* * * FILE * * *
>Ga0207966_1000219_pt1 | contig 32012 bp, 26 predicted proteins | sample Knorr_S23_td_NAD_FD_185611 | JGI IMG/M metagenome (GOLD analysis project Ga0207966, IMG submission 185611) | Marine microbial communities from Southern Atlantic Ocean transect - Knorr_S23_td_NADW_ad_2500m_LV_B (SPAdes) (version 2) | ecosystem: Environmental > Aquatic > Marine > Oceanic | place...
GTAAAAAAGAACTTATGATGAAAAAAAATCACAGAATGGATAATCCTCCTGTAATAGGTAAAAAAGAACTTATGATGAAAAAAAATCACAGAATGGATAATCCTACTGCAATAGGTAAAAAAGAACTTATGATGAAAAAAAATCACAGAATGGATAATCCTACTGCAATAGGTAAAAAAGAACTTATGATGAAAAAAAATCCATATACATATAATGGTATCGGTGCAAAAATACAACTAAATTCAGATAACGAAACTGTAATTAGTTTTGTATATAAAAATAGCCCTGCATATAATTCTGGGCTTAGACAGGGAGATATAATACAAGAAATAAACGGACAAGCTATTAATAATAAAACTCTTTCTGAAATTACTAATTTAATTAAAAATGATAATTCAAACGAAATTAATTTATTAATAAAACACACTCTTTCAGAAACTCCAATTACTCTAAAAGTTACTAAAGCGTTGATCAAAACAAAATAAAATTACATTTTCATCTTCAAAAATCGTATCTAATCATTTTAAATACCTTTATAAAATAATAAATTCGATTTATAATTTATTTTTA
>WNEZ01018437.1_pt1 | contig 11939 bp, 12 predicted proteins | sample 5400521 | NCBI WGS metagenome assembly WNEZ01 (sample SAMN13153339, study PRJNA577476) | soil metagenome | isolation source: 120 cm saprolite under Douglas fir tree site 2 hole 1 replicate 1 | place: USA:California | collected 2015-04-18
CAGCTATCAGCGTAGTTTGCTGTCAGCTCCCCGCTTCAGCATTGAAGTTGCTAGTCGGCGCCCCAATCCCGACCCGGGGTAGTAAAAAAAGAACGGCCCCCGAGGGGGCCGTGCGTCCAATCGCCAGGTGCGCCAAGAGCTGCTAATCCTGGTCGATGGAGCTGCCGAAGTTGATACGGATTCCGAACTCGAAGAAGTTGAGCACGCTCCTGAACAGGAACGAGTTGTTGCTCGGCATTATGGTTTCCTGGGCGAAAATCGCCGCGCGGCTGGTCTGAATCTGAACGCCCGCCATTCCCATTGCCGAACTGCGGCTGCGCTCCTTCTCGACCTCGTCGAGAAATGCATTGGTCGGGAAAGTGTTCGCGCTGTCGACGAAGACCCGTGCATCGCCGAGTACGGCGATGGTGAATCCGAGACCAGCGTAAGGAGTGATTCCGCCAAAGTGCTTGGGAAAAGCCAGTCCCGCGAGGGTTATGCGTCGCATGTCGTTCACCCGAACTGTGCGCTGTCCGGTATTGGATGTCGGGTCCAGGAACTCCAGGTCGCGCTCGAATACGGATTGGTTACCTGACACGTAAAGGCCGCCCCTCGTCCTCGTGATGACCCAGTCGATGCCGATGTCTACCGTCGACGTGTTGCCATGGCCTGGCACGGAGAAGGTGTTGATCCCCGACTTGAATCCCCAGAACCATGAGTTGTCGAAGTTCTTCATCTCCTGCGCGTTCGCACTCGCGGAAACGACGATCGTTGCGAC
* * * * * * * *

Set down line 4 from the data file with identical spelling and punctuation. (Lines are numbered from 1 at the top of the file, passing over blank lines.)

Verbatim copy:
CAGCTATCAGCGTAGTTTGCTGTCAGCTCCCCGCTTCAGCATTGAAGTTGCTAGTCGGCGCCCCAATCCCGACCCGGGGTAGTAAAAAAAGAACGGCCCCCGAGGGGGCCGTGCGTCCAATCGCCAGGTGCGCCAAGAGCTGCTAATCCTGGTCGATGGAGCTGCCGAAGTTGATACGGATTCCGAACTCGAAGAAGTTGAGCACGCTCCTGAACAGGAACGAGTTGTTGCTCGGCATTATGGTTTCCTGGGCGAAAATCGCCGCGCGGCTGGTCTGAATCTGAACGCCCGCCATTCCCATTGCCGAACTGCGGCTGCGCTCCTTCTCGACCTCGTCGAGAAATGCATTGGTCGGGAAAGTGTTCGCGCTGTCGACGAAGACCCGTGCATCGCCGAGTACGGCGATGGTGAATCCGAGACCAGCGTAAGGAGTGATTCCGCCAAAGTGCTTGGGAAAAGCCAGTCCCGCGAGGGTTATGCGTCGCATGTCGTTCACCCGAACTGTGCGCTGTCCGGTATTGGATGTCGGGTCCAGGAACTCCAGGTCGCGCTCGAATACGGATTGGTTACCTGACACGTAAAGGCCGCCCCTCGTCCTCGTGATGACCCAGTCGATGCCGATGTCTACCGTCGACGTGTTGCCATGGCCTGGCACGGAGAAGGTGTTGATCCCCGACTTGAATCCCCAGAACCATGAGTTGTCGAAGTTCTTCATCTCCTGCGCGTTCGCACTCGCGGAAACGACGATCGTTGCGAC